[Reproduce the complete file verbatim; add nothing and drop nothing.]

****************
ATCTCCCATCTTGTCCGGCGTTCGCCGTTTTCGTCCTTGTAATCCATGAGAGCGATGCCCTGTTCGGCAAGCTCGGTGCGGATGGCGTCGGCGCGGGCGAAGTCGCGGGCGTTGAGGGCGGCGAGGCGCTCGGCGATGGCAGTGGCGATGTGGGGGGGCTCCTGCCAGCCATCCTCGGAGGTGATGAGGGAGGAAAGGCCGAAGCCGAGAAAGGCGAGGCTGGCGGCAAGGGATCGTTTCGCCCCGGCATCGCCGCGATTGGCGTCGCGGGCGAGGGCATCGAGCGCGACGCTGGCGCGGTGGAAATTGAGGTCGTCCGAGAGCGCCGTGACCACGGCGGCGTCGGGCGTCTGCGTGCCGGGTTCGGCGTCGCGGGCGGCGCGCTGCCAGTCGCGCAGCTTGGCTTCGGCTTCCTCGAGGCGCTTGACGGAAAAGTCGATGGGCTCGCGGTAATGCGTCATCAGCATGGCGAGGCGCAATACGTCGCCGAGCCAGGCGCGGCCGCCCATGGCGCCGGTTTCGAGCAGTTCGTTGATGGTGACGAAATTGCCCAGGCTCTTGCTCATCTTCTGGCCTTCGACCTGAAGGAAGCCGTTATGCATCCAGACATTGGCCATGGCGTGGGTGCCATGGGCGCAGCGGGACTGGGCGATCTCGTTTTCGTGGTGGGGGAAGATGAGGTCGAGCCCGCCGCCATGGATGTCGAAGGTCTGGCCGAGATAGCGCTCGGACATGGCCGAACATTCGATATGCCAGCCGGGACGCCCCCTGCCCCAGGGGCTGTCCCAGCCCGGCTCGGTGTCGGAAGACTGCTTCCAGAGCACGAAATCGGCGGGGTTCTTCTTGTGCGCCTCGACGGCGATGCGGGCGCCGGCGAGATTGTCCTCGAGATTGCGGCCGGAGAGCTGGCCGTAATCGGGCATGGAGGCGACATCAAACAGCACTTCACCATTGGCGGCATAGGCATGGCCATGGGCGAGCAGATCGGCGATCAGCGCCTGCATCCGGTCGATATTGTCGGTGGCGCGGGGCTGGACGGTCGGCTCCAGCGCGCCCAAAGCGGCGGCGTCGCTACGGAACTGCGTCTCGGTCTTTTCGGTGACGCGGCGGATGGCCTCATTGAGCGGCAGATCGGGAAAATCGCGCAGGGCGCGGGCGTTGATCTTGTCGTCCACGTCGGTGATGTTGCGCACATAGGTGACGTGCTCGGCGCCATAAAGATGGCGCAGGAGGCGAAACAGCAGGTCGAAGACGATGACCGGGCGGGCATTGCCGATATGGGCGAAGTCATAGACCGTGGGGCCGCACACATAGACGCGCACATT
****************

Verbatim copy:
ATCTCCCATCTTGTCCGGCGTTCGCCGTTTTCGTCCTTGTAATCCATGAGAGCGATGCCCTGTTCGGCAAGCTCGGTGCGGATGGCGTCGGCGCGGGCGAAGTCGCGGGCGTTGAGGGCGGCGAGGCGCTCGGCGATGGCAGTGGCGATGTGGGGGGGCTCCTGCCAGCCATCCTCGGAGGTGATGAGGGAGGAAAGGCCGAAGCCGAGAAAGGCGAGGCTGGCGGCAAGGGATCGTTTCGCCCCGGCATCGCCGCGATTGGCGTCGCGGGCGAGGGCATCGAGCGCGACGCTGGCGCGGTGGAAATTGAGGTCGTCCGAGAGCGCCGTGACCACGGCGGCGTCGGGCGTCTGCGTGCCGGGTTCGGCGTCGCGGGCGGCGCGCTGCCAGTCGCGCAGCTTGGCTTCGGCTTCCTCGAGGCGCTTGACGGAAAAGTCGATGGGCTCGCGGTAATGCGTCATCAGCATGGCGAGGCGCAATACGTCGCCGAGCCAGGCGCGGCCGCCCATGGCGCCGGTTTCGAGCAGTTCGTTGATGGTGACGAAATTGCCCAGGCTCTTGCTCATCTTCTGGCCTTCGACCTGAAGGAAGCCGTTATGCATCCAGACATTGGCCATGGCGTGGGTGCCATGGGCGCAGCGGGACTGGGCGATCTCGTTTTCGTGGTGGGGGAAGATGAGGTCGAGCCCGCCGCCATGGATGTCGAAGGTCTGGCCGAGATAGCGCTCGGACATGGCCGAACATTCGATATGCCAGCCGGGACGCCCCCTGCCCCAGGGGCTGTCCCAGCCCGGCTCGGTGTCGGAAGACTGCTTCCAGAGCACGAAATCGGCGGGGTTCTTCTTGTGCGCCTCGACGGCGATGCGGGCGCCGGCGAGATTGTCCTCGAGATTGCGGCCGGAGAGCTGGCCGTAATCGGGCATGGAGGCGACATCAAACAGCACTTCACCATTGGCGGCATAGGCATGGCCATGGGCGAGCAGATCGGCGATCAGCGCCTGCATCCGGTCGATATTGTCGGTGGCGCGGGGCTGGACGGTCGGCTCCAGCGCGCCCAAAGCGGCGGCGTCGCTACGGAACTGCGTCTCGGTCTTTTCGGTGACGCGGCGGATGGCCTCATTGAGCGGCAGATCGGGAAAATCGCGCAGGGCGCGGGCGTTGATCTTGTCGTCCACGTCGGTGATGTTGCGCACATAGGTGACGTGCTCGGCGCCATAAAGATGGCGCAGGAGGCGAAACAGCAGGTCGAAGACGATGACCGGGCGGGCATTGCCGATATGGGCGAAGTCATAGACCGTGGGGCCGCACACATAGACGCGCACATT